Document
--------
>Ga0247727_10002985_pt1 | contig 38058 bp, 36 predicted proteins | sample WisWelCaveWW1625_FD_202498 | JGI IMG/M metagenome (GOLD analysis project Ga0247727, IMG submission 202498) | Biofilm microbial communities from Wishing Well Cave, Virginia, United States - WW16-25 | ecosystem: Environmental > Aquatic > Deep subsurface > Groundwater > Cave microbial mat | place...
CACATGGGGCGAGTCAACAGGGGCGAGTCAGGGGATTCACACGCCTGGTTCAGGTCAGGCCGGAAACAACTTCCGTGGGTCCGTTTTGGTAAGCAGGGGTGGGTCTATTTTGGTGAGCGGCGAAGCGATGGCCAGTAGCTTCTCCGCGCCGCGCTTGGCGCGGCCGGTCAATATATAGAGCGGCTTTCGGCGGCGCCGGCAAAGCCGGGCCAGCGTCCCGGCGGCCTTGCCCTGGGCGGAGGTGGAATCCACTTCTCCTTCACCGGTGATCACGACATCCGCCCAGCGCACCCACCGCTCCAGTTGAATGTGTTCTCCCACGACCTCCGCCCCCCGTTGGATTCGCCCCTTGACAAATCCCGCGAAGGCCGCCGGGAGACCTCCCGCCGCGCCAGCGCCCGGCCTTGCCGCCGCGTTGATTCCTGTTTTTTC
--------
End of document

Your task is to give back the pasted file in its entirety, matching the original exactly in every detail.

>Ga0247727_10002985_pt1 | contig 38058 bp, 36 predicted proteins | sample WisWelCaveWW1625_FD_202498 | JGI IMG/M metagenome (GOLD analysis project Ga0247727, IMG submission 202498) | Biofilm microbial communities from Wishing Well Cave, Virginia, United States - WW16-25 | ecosystem: Environmental > Aquatic > Deep subsurface > Groundwater > Cave microbial mat | place...
CACATGGGGCGAGTCAACAGGGGCGAGTCAGGGGATTCACACGCCTGGTTCAGGTCAGGCCGGAAACAACTTCCGTGGGTCCGTTTTGGTAAGCAGGGGTGGGTCTATTTTGGTGAGCGGCGAAGCGATGGCCAGTAGCTTCTCCGCGCCGCGCTTGGCGCGGCCGGTCAATATATAGAGCGGCTTTCGGCGGCGCCGGCAAAGCCGGGCCAGCGTCCCGGCGGCCTTGCCCTGGGCGGAGGTGGAATCCACTTCTCCTTCACCGGTGATCACGACATCCGCCCAGCGCACCCACCGCTCCAGTTGAATGTGTTCTCCCACGACCTCCGCCCCCCGTTGGATTCGCCCCTTGACAAATCCCGCGAAGGCCGCCGGGAGACCTCCCGCCGCGCCAGCGCCCGGCCTTGCCGCCGCGTTGATTCCTGTTTTTTC